Football season gives pause in Louisiana for the rough and tumble politics ahead. 2014 brings another totally unpredictable Louisiana legislative session, and congressional elections highlighted by a strongly contested U.S. Senatorial race. Then the state jumps into what most political prognosticators predict will be a barnburner of a gubernatorial election in 2015.
We all yearn for the coverage of meaningful issues that touch the quality of life in the Bayou State when the legislature convenes next spring. No, not solving the crises of healthcare, education and affordable insurance. I mean the really important issues that warrant debate that goes on for days. A few examples from past legislative action:
Did you know that in some parts of Louisiana it’s the law that garbage has to be cooked before feeding it to hogs? And throughout the state, biting someone with your natural teeth is “simple assault,” while biting someone with false teeth is “aggravated assault.” It’s illegal for palm readers, fortunetellers, mystics, and the like to officiate at a wedding. And one of my favorites -- you aren’t allowed to tie an alligator to a fire hydrant. We can only imagine what the legislature is gearing up to consider in the next legislative session.
But wait! If you think Louisiana has an oddball legislature that leans toward quirky solutions to nonexistent problems, check out California. There’s great news to report. Moving a notch ahead of us here in the Deep South, California has decriminalized the sale of Caesar salad. That’s right! It’s no longer a crime to put together a Caesar salad in California. What an important gastronomic epitome of a truly civilized state.
A few years back, to shore up California’s “war on crime,” the California State Legislature created a new law that banned the sale of any food product using raw eggs as an ingredient. And what do you find in the smooth, creamy taste with a bit of a bite in the dressing that goes on a Caesar salad? Well, of course, uncooked eggs. So using uncooked eggs for a Caesar became a crime in California. That’s right! Criminal penalties were attached to this new important protection of the public health. You can well imagine the public response. The rallying cry became, “When you outlaw Caesar salad, only outlaws will eat Caesar salad.” Dire predictions were rampant. Would a flourishing black market in contraband romaine lettuce, raw eggs, and Parmesan cheese arise, run by a gourmet criminal element?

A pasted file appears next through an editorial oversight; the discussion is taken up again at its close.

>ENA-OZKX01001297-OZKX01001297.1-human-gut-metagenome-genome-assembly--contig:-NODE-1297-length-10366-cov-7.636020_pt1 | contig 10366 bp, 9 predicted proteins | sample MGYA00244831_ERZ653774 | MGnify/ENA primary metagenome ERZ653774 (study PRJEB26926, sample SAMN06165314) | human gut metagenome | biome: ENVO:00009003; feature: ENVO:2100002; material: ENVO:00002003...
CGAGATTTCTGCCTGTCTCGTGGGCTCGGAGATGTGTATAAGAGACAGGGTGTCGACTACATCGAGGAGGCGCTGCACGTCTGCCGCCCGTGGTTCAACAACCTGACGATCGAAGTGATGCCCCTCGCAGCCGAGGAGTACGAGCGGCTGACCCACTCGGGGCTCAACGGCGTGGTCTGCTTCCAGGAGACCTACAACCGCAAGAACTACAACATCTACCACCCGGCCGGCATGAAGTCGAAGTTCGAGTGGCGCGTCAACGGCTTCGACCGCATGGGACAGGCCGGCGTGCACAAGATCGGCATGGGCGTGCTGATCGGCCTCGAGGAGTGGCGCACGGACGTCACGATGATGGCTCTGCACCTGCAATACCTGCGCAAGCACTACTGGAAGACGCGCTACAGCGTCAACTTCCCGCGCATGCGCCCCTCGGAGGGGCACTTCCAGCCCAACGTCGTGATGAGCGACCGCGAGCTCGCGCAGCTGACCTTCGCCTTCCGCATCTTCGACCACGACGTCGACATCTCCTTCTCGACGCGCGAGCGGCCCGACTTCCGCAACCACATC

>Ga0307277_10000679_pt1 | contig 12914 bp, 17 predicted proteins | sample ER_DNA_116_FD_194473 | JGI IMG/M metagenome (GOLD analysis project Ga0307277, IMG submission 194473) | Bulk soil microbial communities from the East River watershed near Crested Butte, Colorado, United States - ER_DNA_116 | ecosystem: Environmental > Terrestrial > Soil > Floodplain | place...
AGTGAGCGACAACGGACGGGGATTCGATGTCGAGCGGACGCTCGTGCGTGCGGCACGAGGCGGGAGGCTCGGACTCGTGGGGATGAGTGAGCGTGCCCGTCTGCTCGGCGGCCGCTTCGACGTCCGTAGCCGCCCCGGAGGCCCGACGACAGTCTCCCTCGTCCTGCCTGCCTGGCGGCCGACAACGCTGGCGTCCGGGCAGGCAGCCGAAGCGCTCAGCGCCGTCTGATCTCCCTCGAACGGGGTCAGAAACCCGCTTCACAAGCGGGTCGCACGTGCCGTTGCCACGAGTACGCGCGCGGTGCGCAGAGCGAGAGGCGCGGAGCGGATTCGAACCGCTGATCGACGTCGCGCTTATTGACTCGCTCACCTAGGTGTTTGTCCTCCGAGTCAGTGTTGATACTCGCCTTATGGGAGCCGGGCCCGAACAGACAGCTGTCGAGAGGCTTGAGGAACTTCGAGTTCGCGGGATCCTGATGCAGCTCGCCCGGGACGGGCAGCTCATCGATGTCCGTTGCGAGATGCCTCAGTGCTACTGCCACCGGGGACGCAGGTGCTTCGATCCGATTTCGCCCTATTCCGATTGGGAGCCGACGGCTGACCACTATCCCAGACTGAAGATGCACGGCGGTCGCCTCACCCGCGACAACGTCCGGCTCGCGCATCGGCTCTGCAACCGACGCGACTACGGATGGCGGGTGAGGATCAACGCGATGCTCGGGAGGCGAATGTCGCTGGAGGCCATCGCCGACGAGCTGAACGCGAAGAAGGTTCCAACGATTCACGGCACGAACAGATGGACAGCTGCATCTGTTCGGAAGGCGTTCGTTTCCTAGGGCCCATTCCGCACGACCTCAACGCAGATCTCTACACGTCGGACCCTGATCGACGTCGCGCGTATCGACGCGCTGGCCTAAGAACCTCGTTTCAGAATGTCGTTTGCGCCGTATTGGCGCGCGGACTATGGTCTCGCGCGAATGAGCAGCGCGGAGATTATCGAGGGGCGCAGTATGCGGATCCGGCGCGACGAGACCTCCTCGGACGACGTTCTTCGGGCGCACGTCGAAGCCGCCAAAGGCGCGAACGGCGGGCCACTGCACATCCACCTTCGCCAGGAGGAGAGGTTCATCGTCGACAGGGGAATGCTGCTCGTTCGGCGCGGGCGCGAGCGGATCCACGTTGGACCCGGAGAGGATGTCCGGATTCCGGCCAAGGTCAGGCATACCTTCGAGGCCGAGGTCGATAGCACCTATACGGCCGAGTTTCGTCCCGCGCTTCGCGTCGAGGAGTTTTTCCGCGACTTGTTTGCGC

But California is similar to Louisiana in one respect. Things don’t change very quickly, and naysayers think it may take some time to bring legislators back to reality. We’ve had plenty of firsthand experience with the same foot dragging here in the Bayou State. So ignoring the roadblocks, a cadre of Caesar supporters, lead by an old friend, Bill Miller with the Libertarian Party, took a more gradual approach, and offered several possible solutions:
Begin a slow return by implementing a five-day waiting period for a Caesar salad, so the government could do a medical background check for raw-egg allergies.
Legalize only “medical Caesar salad” whereby people with a vitamin deficiency could get a doctor’s permission to buy a small amount of Caesar salad strictly for their own personal use.
Launch an anti-Caesar salad TV advertising blitz, perhaps with a commercial showing a frying pan, and then showing the pan with a raw egg in it. The voice-over could be: “This is your brain. This is your brain on Caesar salad.”
Allowing only adults, 21 and over the right to buy Caesar salad, on the grounds that it may be an adolescent’s gateway to stronger stuff, like macaroni salad or three-bean salad.
Libertarian candidates for next year’s congressional elections are springing up all over Louisiana. I can just hear the platform of those running. They could adopt a plank, effectively used in the California fight, that says, “I support the Constitutional right of every Louisianan to keep and bear Caesar salad … or rather to eat and buy a Caesar salad. I’m not going to stand by in my race for U.S. Senator and allow these political eggheads to flourish, and let them think they have the right to micromanage every aspect of our lives.” Right on!
Hey, this may be a pretty good approach. It certainly isn’t any worse than some of the platforms we’ve seen candidates for political office use down here in the Bayou State in recent years. The California Legislature did come to its senses, and Caesar salad is now legal in California. Let’s hope the previous trend doesn’t find its way to Louisiana when the legislature meets next spring.
If it does, you will find me in the forefront of leading the fight against the injustices of banning the salad that I eat five or six times a week. And what will my slogan be? I’ll adopt the libertarian mantra. It’s simple. “Back off Legislature. Just lettuce alone.”